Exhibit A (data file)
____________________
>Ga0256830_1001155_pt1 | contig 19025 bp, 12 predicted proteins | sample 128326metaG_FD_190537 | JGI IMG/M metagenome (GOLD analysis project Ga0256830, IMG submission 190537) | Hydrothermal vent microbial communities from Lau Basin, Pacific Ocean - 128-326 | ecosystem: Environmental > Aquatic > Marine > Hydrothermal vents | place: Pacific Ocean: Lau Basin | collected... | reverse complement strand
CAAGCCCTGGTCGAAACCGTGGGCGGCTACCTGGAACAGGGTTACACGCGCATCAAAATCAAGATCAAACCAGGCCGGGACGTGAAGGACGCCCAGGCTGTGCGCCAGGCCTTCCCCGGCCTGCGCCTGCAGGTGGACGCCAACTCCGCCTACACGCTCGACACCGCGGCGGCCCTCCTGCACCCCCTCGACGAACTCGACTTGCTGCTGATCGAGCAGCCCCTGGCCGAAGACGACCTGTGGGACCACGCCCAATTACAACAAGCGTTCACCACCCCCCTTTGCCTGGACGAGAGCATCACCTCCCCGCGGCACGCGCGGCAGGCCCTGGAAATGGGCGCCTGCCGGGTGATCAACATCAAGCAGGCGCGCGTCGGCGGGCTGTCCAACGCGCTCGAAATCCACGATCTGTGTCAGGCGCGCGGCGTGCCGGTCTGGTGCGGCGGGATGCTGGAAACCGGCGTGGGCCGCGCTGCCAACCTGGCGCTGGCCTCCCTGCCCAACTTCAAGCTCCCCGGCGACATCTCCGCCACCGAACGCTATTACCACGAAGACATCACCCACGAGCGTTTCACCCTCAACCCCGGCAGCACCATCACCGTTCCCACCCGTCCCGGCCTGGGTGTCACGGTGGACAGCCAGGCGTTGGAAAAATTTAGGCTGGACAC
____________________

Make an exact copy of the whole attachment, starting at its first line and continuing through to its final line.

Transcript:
>Ga0256830_1001155_pt1 | contig 19025 bp, 12 predicted proteins | sample 128326metaG_FD_190537 | JGI IMG/M metagenome (GOLD analysis project Ga0256830, IMG submission 190537) | Hydrothermal vent microbial communities from Lau Basin, Pacific Ocean - 128-326 | ecosystem: Environmental > Aquatic > Marine > Hydrothermal vents | place: Pacific Ocean: Lau Basin | collected... | reverse complement strand
CAAGCCCTGGTCGAAACCGTGGGCGGCTACCTGGAACAGGGTTACACGCGCATCAAAATCAAGATCAAACCAGGCCGGGACGTGAAGGACGCCCAGGCTGTGCGCCAGGCCTTCCCCGGCCTGCGCCTGCAGGTGGACGCCAACTCCGCCTACACGCTCGACACCGCGGCGGCCCTCCTGCACCCCCTCGACGAACTCGACTTGCTGCTGATCGAGCAGCCCCTGGCCGAAGACGACCTGTGGGACCACGCCCAATTACAACAAGCGTTCACCACCCCCCTTTGCCTGGACGAGAGCATCACCTCCCCGCGGCACGCGCGGCAGGCCCTGGAAATGGGCGCCTGCCGGGTGATCAACATCAAGCAGGCGCGCGTCGGCGGGCTGTCCAACGCGCTCGAAATCCACGATCTGTGTCAGGCGCGCGGCGTGCCGGTCTGGTGCGGCGGGATGCTGGAAACCGGCGTGGGCCGCGCTGCCAACCTGGCGCTGGCCTCCCTGCCCAACTTCAAGCTCCCCGGCGACATCTCCGCCACCGAACGCTATTACCACGAAGACATCACCCACGAGCGTTTCACCCTCAACCCCGGCAGCACCATCACCGTTCCCACCCGTCCCGGCCTGGGTGTCACGGTGGACAGCCAGGCGTTGGAAAAATTTAGGCTGGACAC